Zoom has likely been a feature in all our lives for the past few months. But even though most of us have become accustomed to the tech, kicking off a packed webinar and hearing the words “Your mic is on mute” is not a good look.

We made a big effort to get familiar with the Zoom functionality and break it down in a way our panelists and guests could understand clearly. 

There’s a lot you can do with Zoom, but we kept things simple and held briefing sessions prior to the main event to go through the basics, run through any tech questions and put our panelist at ease in advance of the main event. This allowed them to focus on engaging in the discussion and not worry about how to unmute their mic.

I (Chris) still think we could have done more on guidance for the guests as we had a few mishaps with cameras and sounds, but having a pre-brief with your panel in advance is definitely something we’ll continue to do.

4. Accept failure, but having a plan B is a good idea

Imagine getting the ‘blue screen of death’ on your laptop 5 mins before the webinar is due to start, polls not working, panellist not being able to log in until the last minute. We had it all and more in this series, but we got through without drawing too much attention.

Having a plan B and accepting the fact that mistakes WILL happen, really helped to take the stress out of the planning and took the heat off our panelists knowing that things would be okay should the worst happen.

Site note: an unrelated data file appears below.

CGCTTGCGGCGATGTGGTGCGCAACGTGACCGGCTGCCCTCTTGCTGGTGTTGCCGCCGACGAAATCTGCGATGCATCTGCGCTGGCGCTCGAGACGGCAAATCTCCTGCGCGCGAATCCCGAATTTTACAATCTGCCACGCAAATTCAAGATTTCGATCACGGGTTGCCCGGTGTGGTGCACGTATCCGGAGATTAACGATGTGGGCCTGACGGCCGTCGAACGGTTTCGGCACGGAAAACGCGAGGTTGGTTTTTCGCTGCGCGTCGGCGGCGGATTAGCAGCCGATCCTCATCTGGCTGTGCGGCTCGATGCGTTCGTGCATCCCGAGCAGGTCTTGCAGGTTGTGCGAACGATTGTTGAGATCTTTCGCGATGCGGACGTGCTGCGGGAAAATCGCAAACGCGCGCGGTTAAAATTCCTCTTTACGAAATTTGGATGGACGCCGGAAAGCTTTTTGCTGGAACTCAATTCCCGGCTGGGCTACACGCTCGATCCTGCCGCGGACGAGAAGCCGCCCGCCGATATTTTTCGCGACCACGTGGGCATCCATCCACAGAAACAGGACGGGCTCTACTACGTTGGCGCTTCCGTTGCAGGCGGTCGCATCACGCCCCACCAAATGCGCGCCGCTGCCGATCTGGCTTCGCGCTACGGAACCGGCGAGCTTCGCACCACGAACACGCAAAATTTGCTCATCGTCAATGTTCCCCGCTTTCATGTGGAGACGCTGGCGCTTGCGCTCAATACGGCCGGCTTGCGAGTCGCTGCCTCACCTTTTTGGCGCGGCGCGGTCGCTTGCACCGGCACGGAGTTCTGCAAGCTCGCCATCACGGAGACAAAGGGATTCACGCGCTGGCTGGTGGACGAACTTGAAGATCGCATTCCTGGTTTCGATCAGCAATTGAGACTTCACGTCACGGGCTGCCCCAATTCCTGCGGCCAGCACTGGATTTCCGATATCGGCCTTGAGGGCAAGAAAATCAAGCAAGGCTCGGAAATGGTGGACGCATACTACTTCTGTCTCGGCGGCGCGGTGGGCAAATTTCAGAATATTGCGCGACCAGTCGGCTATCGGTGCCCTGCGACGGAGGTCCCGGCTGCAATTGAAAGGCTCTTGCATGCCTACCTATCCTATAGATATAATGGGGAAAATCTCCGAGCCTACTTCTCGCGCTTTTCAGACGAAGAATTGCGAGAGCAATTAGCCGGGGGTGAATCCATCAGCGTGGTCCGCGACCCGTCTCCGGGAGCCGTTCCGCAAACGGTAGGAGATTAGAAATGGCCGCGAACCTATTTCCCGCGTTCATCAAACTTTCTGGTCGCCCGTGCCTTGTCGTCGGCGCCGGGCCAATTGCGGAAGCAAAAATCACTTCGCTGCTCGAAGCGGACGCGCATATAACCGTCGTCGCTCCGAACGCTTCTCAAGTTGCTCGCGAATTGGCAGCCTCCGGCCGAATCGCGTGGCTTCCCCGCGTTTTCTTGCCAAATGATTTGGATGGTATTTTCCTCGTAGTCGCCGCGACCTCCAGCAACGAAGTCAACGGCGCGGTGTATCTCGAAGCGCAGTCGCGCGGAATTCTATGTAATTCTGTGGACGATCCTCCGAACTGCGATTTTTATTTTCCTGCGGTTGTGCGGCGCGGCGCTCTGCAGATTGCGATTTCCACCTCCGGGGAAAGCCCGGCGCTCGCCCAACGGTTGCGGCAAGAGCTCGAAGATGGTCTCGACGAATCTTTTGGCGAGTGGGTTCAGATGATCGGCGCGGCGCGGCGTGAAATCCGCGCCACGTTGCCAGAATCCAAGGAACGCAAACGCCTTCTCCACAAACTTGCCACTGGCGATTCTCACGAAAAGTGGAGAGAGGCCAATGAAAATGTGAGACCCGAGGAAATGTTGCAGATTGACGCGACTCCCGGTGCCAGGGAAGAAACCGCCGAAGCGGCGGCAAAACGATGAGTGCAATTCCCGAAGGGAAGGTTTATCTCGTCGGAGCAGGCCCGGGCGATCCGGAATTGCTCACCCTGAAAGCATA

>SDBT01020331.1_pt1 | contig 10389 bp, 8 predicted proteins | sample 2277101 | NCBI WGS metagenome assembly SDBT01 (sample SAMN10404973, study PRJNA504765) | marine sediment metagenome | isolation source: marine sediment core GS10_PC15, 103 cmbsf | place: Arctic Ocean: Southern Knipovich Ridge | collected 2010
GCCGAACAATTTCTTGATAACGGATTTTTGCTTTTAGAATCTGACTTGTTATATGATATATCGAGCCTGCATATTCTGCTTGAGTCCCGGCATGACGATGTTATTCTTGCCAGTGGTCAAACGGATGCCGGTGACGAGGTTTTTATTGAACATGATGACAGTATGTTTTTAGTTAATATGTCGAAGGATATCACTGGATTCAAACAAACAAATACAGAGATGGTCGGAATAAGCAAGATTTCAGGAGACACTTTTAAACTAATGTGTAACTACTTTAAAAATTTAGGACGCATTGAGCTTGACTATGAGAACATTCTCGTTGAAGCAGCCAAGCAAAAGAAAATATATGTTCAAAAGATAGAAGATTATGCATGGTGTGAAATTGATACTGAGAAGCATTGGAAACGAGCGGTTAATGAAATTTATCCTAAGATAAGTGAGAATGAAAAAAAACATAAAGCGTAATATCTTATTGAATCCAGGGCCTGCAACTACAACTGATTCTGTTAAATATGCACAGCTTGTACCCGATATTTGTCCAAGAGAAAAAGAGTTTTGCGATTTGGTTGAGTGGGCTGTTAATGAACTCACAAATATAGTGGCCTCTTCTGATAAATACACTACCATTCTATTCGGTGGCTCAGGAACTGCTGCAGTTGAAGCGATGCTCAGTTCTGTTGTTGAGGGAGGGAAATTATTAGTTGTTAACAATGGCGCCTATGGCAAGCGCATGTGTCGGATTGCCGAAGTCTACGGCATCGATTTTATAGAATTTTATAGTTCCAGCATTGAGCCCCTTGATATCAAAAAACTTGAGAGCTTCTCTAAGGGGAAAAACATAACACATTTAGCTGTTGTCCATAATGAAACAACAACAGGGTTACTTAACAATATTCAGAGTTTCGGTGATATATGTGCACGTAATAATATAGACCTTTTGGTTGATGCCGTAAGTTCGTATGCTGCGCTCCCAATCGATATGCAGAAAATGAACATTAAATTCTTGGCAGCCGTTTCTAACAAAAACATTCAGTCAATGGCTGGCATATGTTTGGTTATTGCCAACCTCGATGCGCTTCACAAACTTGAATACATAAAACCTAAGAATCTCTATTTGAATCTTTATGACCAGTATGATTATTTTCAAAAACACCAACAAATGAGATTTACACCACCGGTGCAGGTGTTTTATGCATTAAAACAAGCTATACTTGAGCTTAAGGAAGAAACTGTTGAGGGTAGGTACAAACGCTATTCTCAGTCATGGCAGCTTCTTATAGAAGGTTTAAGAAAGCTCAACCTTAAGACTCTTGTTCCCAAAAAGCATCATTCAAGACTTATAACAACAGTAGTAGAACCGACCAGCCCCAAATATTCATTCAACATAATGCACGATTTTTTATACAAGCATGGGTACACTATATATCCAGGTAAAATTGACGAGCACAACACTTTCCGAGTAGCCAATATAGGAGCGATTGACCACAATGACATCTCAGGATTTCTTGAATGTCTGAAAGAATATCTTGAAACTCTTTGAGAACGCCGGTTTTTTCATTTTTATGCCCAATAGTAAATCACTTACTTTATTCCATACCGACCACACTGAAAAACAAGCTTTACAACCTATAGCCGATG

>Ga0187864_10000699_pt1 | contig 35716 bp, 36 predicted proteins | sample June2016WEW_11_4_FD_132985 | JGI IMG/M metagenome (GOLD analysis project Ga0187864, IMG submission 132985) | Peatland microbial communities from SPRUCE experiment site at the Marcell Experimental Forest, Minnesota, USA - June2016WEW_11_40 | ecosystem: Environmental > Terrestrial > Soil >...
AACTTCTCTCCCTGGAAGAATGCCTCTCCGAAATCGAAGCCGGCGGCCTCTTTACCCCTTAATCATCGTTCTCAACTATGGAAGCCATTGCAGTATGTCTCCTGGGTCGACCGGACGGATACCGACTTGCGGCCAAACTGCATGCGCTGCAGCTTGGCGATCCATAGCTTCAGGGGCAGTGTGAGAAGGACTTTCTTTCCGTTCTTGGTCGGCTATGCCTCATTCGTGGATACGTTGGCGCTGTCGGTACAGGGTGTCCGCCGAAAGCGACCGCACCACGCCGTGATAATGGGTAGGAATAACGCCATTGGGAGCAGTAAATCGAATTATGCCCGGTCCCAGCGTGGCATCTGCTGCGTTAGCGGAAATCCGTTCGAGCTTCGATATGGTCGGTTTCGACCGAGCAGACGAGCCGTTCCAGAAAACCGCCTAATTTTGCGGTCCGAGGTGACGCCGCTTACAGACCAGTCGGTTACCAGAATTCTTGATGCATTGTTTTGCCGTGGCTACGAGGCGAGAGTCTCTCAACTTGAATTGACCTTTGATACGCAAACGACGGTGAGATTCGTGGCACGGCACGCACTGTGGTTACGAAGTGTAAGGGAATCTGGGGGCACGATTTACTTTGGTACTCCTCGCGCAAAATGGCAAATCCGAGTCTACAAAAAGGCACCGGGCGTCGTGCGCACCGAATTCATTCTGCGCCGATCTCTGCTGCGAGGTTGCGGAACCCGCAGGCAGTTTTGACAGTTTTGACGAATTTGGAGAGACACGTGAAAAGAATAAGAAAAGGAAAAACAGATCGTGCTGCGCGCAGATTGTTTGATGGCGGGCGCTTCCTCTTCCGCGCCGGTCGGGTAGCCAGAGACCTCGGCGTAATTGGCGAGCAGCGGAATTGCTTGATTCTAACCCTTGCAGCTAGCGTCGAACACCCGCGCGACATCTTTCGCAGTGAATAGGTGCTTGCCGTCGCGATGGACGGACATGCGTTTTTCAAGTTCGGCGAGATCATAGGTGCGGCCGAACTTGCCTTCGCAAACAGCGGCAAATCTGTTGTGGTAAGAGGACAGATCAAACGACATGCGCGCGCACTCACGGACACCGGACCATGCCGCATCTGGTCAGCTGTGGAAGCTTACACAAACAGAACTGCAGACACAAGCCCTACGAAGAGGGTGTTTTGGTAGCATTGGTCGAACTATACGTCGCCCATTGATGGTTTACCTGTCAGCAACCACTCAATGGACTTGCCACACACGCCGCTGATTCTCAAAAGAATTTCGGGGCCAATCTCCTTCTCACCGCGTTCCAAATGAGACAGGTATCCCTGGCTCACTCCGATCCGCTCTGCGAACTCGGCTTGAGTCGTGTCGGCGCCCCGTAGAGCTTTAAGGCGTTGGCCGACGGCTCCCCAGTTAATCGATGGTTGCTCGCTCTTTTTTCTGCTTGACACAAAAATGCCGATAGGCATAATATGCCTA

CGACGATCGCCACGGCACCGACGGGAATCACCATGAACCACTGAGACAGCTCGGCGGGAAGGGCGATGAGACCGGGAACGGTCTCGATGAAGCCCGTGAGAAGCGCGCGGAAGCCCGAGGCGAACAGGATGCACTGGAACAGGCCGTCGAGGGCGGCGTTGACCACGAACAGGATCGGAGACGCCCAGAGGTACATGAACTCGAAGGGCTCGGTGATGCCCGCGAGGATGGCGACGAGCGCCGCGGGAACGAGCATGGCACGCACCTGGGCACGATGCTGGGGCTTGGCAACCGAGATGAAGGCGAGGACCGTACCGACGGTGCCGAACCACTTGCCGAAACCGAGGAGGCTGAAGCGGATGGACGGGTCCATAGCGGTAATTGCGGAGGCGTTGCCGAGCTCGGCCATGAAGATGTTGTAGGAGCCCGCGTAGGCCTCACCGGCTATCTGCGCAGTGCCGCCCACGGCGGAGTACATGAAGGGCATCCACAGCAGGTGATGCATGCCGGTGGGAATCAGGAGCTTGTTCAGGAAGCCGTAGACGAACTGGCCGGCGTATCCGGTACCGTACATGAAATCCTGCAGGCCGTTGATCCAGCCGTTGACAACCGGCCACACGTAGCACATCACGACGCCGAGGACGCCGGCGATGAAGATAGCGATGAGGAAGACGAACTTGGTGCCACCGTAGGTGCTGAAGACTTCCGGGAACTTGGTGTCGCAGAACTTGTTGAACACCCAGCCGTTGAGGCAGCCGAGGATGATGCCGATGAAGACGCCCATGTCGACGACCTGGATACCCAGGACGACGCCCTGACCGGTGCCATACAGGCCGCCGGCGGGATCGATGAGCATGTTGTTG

We knew full well that there’s only so much we can control with the technology, but brainstorming some of the more obvious issues helped us to think about how we could quickly continue with minimal impact on delivery and limit the amount of things that can go wrong.

5. Sharing the load

We started off the webinar series with me (Chris) managing all the tech moderation, purely because we thought this might be the simplest way and I had most of the knowledge. 

But what happens if the ‘tech guy’ is away for one of the meetings?

This actually happened during the series, meaning I had to upskill the rest of the team on how to run things without me. 

Sharing the load on who does what was one of our best moves as far as tech goes; it relieves the pressure from one person to get everything right and allows you to focus on less, from juggling the slides, music, and spotlights, to guest entry, breakout rooms and loads of other bits. Where possible I’d encourage you to split the tech moderation between multiple people. If anything, it’s an opportunity to upskill others in your team.

Approach and content

6. Find the right partner

All events – including webinars – benefit from partnerships. However, finding a partner who is the right fit is key (and not always easy!).

For this webinar series, ANZSOG felt like a great partner, both because of the broad reach they have into public sector audiences in Australia and New Zealand (ANZ) and also because they sit firmly outside of the “government innovation” echo chamber. It’s easy to have these kinds of conversations with people who you know are already convinced. We wanted to reach new audiences; to be challenged and stretched. Partnering with ANZSOG made this possible.